20. Nima Says:

    Jaime, I think your skeletal is already quite good but I can’t wait to see the revised version! I did notice it was a bit rough, but overall the wacky proportions seem believable for now.

    Matt’s version looks a bit mismatched though…. he’s certainly got a point about the legs being perhaps too long… and I don’t think the neck was so short even though the vertebrae are compressed lengthwise. I can’t imagine a long-legged sauropod like Isisaurus having a short neck… although Brachytrachelopan is missing the forelimbs, I’d guess they were short like with other dicraeosaurs.

    Of course the discrepancy in Isisaurus measurements is a good reminder of why the researchers should follow the code of M.Y.D.D. almost religiously. We need more consistent measurements.

  21. Jaime A. Headden Says:

    Matt and I discussed this skeletal concept way back when when I asked him for his advice on the topic. He noted the skewed measurements to figures issue, which Scott here has also noted elsewhere. At the time, both of us made our reconstructed based on a given paradigm: Mine was figure-driven, his was measurement-driven. Neither of us is saying our recons are accurate,. so they do not compete. I will eventually clean mine up, but it must derive from an accurate system of measurements, and I think Matt is in a better position to acquire those than I. Until then, this is just a piece of art, even if it seems elegant. There are several pieces of dissonace in the reconstruction that make it problematic when viewed along all of sauropod-dom, including the incredibly short ulna, and the proportions of the dorsal/cervical vertebrae, and of course, the sacrum. Solving these with new description is the best course.


  22. [...] a doubt, Titanosauria is where the action is right now.  As alluded to in the comments of Matt’s Isisaurus post, it’s a big, big group, encompassing many genera and huge morphological range. [...]

  23. DinoSaur Says:

    Speaking of Isisaurus, what exactly did old Jainosaurus septentrionalis and big old bruhathkayosaurus look like?
    Was the former just a…um…generalized-looking thing unlike Isisaurus?
    what exactly made Isisaurus evolve a neck like that, and what was it eating?

  24. DinoSaur Says:

    Isisaurus is perhaps the craziest looking sauropod I’ve ever seen………………….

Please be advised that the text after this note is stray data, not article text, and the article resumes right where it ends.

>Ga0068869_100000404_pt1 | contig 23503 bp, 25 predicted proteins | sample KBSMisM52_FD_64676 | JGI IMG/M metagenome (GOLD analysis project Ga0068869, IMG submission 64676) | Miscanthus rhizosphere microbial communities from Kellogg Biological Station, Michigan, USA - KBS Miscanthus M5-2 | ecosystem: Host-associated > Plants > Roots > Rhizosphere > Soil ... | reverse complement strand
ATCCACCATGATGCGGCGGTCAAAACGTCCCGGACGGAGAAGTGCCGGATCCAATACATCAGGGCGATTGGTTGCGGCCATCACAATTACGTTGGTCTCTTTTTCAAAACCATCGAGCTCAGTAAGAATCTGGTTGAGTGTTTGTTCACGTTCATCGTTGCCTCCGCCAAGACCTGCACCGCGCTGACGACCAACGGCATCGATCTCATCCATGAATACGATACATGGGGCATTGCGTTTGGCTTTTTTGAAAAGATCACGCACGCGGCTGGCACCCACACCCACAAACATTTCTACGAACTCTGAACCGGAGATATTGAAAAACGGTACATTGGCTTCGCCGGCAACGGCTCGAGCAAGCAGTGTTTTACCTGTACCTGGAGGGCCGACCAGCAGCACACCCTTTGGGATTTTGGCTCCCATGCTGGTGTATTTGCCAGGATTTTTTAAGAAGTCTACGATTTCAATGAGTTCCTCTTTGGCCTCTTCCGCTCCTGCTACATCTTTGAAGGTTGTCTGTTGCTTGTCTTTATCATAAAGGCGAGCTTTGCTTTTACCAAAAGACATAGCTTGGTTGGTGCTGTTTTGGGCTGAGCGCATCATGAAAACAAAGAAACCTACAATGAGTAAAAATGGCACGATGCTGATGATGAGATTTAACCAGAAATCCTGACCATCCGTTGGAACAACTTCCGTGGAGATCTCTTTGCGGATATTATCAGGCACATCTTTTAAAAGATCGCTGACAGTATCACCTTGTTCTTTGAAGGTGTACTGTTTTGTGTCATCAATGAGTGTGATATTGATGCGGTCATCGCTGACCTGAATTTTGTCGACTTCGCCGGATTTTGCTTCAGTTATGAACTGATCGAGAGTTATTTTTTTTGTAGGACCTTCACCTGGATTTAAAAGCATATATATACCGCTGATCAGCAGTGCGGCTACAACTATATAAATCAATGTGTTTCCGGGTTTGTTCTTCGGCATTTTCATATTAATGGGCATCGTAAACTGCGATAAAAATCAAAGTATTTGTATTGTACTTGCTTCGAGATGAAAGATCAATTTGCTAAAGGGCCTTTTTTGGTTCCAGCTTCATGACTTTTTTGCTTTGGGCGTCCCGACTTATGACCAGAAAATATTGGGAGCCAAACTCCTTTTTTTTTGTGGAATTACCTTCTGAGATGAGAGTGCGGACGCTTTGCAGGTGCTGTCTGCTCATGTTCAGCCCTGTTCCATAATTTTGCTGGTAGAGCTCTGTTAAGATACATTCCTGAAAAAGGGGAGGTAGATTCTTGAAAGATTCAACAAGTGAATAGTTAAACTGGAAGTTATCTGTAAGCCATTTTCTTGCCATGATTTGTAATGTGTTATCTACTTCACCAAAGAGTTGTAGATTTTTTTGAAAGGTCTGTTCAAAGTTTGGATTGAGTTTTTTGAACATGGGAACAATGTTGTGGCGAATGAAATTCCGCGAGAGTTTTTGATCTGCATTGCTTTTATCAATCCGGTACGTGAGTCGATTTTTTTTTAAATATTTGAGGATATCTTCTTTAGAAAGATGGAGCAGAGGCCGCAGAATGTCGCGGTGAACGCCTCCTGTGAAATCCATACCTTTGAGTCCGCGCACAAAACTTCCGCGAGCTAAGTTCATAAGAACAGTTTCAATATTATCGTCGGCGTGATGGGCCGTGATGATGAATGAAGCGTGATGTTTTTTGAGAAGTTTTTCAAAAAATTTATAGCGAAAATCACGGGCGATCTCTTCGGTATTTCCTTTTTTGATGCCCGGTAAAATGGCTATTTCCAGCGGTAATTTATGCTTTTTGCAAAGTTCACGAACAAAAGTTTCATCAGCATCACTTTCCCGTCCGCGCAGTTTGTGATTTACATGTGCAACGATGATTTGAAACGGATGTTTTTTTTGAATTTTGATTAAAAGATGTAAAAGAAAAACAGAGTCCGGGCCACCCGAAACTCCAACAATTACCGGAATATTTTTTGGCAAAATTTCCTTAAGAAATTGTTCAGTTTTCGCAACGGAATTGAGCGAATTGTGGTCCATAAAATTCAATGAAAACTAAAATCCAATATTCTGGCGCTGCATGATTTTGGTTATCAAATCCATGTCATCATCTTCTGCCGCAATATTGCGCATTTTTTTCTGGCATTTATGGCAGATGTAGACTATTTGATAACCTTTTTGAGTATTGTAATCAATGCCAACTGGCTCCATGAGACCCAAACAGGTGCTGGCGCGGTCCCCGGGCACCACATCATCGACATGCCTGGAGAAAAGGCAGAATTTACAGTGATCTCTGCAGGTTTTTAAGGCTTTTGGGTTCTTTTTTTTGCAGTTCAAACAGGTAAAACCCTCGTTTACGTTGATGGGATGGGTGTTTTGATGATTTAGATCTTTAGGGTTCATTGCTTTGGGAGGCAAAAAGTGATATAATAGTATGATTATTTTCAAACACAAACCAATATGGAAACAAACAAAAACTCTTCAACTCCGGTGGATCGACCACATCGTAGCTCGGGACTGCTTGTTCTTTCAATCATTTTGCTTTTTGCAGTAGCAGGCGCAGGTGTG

25. Jay Says:

    On the forelimb measurements, many authors seem to find is hard to accurately show scale against photos/illustrations, especially for larger bones, consistently. This might come down to variations in methods used to derive scale. Nothing beats a detailed table of measurements/reporting in text! I’m less inclined to trust scale bars in figures, especially for large bones (which may look like different lengths depending on view & orientation).

    The reported ulna measurement is a ratio: “the humerus/ulna length ratio is 25/14″. I interpret this to mean the ulna is 56% the length of the humerus (which is provided as “148″ – no units, but I assume in cm!

    So the ulna could be ~83cm long, supporting Matt’s less-weird (IMO) skeletal over Jaime’s one. The moral: scale bars for individual bone figures (not for whole skeletals) can’t be trsuted.

    J Nair


  26. [...] I was doing this, I thought that an intelligent sauropod would look either like a big-headed Isisaurus / chalicothere crossover, or something more conventional, like this guy. I imagined this guy would [...]


  27. [...] show widely different results, creating a sense of distrust in figures’ veracity for artists. Matt Wedel and I ran into this problem back in the early 2000′s — as Matt says, when we were young and [...]


  28. Hi! I wonder whether those different proportions (assuming that more complete remains bear those out, generally if not exactly) could relate to sauropod types having different feeding specialization as follows:

    (A) longer necks with longer cervicals (relatively stiffer) = slow sweeping arcs = browsing on foliage elements pretty uniformly and continuously distributed (leaves, twigs);
    (B) shorter necks with shorter cervicals (relatively more flexible) = swifter darting arcs = feeding on specific elements more discontinuously distributed (fruits, or even fruits of a specific desired ripeness).

    Other things (such as feeding height) being equal, type B sauropods would need longer legs (especially forelegs) to get their heads up in food range, whereas type A’s could achieve that more by their longer necks.


  29. This suggests to me a possible project for someone: comparison of dentition and skull morphology, relative to cervical length and limb proportions, in sauropods.

  30. Mike Taylor Says:

    armadillozenith, I wouldn’t bet against some kind of partitioning along the lines that you propose. The problem is, how would you go about demonstrating (or falsifying) the idea?